Mariano Rivera is the greatest ever at what he does, and not many folks can say that.
Not that it diminishes his place in history one bit, but perhaps what's most amazing about Rivera is that he accomplished what he did in large part because of one pitch he perfected, a cutter that moved so much it broke bats and hitters' hearts at an unreal rate. Rivera is the best closer in major-league history without debate.
Babe Ruth can be called the best right fielder. Rickey Henderson is probably the best basestealer, as he once loudly proclaimed. And Rivera, though he wouldn't say it aloud, is surely the best at his role, no argument needed. This cannot be said about any other player.
Rivera, expected to announce his retirement Saturday effective after the Yankees finish their 2013 season, wasn't great only because of the cutter. That wouldn't be fair to say. He didn't discover it until one day in 1997, when he was experimenting in the bullpen with Ramiro Mendoza, a very good middle reliever in one of the best bullpens ever. Rivera was great before he had that pitch, but after he had it, he became the best.
Rivera's cutter is likely the single most effective pitch anyone ever thrown, even above Nolan Ryan's fastball, Sandy Koufax's curve, Steve Carlton's slider, anyone's knuckler. Rivera's cutter was near unhittable at its best, which was basically all the time. The key was that it was always on.
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So few hitters could deal with Rivera, the ones who do stick out. Edgar Martinez had success against Rivera. Magglio Ordonez got some hits. No average hitters ever seemed to have a chance. The vast majority of hitters were overmatched, at a complete loss, or somewhere in between
There are many amazing facts and stats surrounding Rivera but perhaps his career numbers tell the amazing story best. The lifetime ERA+ of 206 is the best ever. No one has touched it. The WHIP is 0.998. Perfect, below 1, which is the standard for excellence in a season. In a career, it is basically unheard of.
Rivera, you might suspect, may have been toying with hitters. How else to explain a postseason ledger that is much, much better than even his ridiculous regular-season record? He has a lifetime 0.70 ERA in the postseason, with a 0.759 WHIP. In 141 postseason innings, he has allowed 86 hits and 21 walks. It's like it is all made up.
Rivera hasn't allowed a postseason home run since 2000, when Jay Payton wrapped one around the pole at Yankee Stadium in the Subway World Series the Yankees won. Rivera was so infrequently hit in the postseason that you remember the oh-so-rare times he didn't succeed.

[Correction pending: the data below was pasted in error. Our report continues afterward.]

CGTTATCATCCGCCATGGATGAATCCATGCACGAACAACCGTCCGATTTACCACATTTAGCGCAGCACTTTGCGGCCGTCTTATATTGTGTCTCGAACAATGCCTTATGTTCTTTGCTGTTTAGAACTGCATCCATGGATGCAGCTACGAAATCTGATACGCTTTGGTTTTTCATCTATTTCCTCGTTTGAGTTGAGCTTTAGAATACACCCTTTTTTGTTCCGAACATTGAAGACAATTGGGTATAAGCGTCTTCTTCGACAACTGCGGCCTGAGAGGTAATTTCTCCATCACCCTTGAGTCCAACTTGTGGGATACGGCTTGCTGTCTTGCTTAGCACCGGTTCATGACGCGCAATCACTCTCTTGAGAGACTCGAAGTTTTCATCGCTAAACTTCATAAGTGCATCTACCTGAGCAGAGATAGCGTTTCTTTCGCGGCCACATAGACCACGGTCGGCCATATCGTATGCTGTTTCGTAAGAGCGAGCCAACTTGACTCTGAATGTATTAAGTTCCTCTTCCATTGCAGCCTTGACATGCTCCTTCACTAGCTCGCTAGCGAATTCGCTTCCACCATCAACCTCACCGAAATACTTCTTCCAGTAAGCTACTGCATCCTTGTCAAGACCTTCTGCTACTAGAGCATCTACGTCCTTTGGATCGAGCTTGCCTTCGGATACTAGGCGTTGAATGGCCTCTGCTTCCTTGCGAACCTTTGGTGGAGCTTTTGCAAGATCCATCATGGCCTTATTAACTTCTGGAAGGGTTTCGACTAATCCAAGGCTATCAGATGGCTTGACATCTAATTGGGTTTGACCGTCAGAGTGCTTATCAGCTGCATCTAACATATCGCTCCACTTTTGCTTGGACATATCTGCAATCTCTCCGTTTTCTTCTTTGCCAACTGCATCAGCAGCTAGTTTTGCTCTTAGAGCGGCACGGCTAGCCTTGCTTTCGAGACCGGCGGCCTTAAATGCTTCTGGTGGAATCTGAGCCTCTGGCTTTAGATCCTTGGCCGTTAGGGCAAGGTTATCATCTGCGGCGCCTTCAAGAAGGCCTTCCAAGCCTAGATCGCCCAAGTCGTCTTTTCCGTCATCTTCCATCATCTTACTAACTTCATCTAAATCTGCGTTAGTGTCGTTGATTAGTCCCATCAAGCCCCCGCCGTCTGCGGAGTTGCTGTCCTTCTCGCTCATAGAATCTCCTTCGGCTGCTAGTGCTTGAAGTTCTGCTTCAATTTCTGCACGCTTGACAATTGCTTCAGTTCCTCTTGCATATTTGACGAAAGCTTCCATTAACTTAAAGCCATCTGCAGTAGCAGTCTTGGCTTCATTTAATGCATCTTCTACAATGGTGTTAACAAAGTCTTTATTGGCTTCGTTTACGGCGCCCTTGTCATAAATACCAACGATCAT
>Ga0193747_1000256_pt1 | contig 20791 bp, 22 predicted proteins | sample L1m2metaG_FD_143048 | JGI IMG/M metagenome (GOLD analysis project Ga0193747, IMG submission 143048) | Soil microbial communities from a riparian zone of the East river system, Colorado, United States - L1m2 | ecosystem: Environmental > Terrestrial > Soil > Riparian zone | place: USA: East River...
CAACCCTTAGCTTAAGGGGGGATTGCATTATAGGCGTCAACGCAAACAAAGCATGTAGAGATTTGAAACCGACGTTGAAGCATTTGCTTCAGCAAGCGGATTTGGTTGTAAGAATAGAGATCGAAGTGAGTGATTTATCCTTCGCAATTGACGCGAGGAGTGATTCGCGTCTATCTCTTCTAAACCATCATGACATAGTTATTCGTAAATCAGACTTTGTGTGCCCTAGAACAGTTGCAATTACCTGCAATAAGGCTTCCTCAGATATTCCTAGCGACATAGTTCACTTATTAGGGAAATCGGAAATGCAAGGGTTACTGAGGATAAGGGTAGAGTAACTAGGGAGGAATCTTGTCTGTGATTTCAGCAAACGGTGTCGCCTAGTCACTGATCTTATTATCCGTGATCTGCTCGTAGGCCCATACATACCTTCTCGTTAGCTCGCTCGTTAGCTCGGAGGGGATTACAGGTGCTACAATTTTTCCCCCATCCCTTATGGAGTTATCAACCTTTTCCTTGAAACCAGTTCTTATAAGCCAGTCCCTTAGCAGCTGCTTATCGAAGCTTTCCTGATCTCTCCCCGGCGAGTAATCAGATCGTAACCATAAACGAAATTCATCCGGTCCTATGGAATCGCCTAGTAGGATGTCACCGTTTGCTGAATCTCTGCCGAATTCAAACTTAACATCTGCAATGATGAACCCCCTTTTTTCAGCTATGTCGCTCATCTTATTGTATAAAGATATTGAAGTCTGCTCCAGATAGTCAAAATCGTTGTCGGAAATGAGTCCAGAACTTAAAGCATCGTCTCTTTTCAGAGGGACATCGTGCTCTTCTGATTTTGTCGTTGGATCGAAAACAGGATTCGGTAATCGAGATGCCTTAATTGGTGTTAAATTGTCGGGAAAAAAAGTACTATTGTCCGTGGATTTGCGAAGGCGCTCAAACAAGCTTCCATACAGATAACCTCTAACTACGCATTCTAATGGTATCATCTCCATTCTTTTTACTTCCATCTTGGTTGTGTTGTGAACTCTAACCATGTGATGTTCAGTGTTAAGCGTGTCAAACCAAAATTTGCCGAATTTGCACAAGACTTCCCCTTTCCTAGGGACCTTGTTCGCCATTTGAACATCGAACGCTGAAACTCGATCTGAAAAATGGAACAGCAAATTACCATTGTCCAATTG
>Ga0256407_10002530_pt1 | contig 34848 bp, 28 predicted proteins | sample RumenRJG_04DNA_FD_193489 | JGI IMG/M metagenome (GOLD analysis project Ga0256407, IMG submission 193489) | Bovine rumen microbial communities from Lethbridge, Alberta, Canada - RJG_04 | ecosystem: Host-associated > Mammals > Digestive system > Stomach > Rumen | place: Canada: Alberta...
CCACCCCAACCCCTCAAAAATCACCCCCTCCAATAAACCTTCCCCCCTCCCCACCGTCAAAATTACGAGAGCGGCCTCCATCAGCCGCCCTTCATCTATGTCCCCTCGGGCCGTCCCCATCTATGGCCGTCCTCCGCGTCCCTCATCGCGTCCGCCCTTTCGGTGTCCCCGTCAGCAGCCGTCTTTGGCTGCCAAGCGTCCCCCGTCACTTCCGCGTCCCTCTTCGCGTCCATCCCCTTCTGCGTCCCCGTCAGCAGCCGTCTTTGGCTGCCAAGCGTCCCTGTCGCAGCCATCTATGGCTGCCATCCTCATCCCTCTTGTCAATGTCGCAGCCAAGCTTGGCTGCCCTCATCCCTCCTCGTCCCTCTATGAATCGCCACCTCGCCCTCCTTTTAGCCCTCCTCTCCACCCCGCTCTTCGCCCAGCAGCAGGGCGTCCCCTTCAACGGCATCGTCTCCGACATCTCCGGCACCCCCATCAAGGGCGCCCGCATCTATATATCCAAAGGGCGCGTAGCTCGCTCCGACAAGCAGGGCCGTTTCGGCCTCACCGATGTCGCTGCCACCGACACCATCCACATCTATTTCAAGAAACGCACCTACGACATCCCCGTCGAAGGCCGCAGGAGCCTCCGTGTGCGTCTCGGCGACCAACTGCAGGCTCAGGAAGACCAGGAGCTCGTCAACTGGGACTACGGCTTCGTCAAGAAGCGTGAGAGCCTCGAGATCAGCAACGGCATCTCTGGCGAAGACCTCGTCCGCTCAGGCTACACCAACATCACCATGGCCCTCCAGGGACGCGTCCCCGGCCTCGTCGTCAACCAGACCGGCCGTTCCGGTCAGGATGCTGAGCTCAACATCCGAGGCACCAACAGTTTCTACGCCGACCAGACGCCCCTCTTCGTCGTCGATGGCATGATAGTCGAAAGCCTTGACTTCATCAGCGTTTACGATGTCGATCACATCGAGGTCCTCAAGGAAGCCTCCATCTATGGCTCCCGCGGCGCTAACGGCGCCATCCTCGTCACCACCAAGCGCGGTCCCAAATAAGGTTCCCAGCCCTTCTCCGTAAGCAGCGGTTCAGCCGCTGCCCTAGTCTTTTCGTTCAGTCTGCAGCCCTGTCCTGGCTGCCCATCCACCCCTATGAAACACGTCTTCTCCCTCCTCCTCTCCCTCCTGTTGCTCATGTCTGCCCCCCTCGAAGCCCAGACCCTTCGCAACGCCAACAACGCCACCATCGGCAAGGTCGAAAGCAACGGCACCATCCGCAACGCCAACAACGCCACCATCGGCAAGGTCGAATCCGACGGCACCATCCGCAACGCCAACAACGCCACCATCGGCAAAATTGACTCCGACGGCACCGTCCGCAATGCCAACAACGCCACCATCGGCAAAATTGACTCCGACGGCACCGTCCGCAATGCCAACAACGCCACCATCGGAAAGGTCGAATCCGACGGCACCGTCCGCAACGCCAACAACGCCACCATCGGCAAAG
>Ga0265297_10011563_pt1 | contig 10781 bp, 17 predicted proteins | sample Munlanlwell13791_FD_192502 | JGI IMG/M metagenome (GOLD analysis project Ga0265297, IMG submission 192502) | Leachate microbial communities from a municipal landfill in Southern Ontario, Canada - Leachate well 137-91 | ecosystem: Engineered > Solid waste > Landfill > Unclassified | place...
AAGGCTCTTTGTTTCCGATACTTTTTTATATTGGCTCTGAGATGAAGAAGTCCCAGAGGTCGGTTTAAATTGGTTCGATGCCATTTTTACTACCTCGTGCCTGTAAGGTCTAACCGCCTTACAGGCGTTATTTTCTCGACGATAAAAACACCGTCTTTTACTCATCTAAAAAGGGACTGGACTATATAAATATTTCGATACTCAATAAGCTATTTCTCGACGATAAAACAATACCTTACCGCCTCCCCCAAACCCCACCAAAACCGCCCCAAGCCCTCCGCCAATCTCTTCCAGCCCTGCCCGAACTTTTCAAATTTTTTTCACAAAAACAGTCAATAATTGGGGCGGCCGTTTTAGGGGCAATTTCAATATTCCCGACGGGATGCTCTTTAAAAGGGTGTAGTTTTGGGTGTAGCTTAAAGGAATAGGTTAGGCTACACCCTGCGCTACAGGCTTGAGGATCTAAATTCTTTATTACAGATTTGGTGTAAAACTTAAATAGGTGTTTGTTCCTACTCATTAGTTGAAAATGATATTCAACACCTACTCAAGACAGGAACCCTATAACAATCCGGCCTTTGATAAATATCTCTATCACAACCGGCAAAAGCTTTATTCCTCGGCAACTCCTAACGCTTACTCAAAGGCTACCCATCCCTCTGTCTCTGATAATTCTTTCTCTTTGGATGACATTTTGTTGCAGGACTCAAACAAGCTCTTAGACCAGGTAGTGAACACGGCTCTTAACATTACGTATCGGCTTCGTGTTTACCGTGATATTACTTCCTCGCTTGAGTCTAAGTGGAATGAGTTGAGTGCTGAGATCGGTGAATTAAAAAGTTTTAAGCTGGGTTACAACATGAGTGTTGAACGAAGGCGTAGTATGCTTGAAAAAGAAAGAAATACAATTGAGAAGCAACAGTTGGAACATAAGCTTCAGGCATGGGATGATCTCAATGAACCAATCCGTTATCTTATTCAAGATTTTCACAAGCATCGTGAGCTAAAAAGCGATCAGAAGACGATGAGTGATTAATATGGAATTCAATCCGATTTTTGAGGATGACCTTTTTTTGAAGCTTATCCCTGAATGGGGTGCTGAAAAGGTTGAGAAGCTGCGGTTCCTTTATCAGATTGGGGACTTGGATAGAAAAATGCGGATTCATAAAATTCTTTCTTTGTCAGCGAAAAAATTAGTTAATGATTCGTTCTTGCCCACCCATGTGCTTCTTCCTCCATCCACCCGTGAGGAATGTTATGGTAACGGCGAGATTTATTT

There was the Sandy Alomar Jr. home run at Cleveland in the 1997 playoffs. There was the inning in the 2004 ALCS when Dave Roberts stole second base and Bill Mueller grounded a tying single through the box. There was, of course, the errant throw on the Tony Womack roller, followed by the broken-bat hit by Luis Gonzalez that gave the Diamondbacks their World Series win in 2001.
The story of Rivera is almost as great as the stats. He was discovered by Yankees scout Herb Raybourn in Panama nearly a quarter-century ago.
Raybourn first saw a skinny shortstop with a nice arm he passed on, then took a flyer on Rivera a year later because of his effortless motion as a teenaged pitcher throwing 84 mph, as Jack Curry recounted in a 2009 New York Times story.
Rivera was signed to a $3,000 deal, perhaps the greatest bargain in baseball history. Once again, he's in competition with that other Yankee, Babe Ruth, who was bought by the Yankees for $125,000 in cash and some $300,000 in loans because Red Sox owner Harry Frazee wanted to finance Broadway shows.
Another thing that's hard to believe about Rivera is that he went unprotected, and untaken, in the 1992 expansion draft. The Yankees were very upset to have lost Charlie Hayes, Brad Ausmus and Carl Everett that day. But imagine if the Marlins or Rockies had taken the skinny pitcher who was starting to throw harder?
Rivera had arm surgery when he was in the minors. Yet he came back throwing harder and better than ever. Gene Michael, the general manager at the time, couldn't believe what he was seeing on the minor-league reports. The fastballs that had been 88 to 90 mph suddenly were 93, 94, 95 and more.
He still was only ranked the ninth-best prospect in the Yankees' organization at the time by Baseball America. Meanwhile, his cousin Ruben Rivera was ranked the second best in all of baseball. Ruben Rivera later became better known mostly for a boneheaded glove stealing incident in the Yankees clubhouse (he swiped Derek Jeter's leather).
Soon after Mariano arrived in the big leagues, he served noticed that he might be something special. It was on July 4, 1995, that he struck out 11 in a two-hitter against the White Sox. But perhaps because of the thin physique, the small bonus or something else, he still wasn't seen as a sure thing. He was in the bullpen in the 1995 playoffs, not to be used in Game 5 of the AL Division Series, when the Yankees coughed up a late lead and lost to the Mariners.
Rivera established himself as a star a year later as a setup man in the Yankees' 1996 championship. That allowed them to let closer John Wetteland go to the rival Texas Rangers, who they had just beaten in the playoffs, without a fight. But back then, some questioned why the Yankees would allow such a great one-two bullpen duo to be broken up.
Rivera was throwing in the high 90s by that time. While he hadn't discovered the cutter yet, he was still near to unhittable.
The cutter came the next year, and Rivera soon became the greatest weapon of a dynasty. I recall a wise baseball person once opining that if the Braves had Rivera, they are the ones who would have won the four World Series titles (now five), not Rivera's Yankees. That estimate may be low.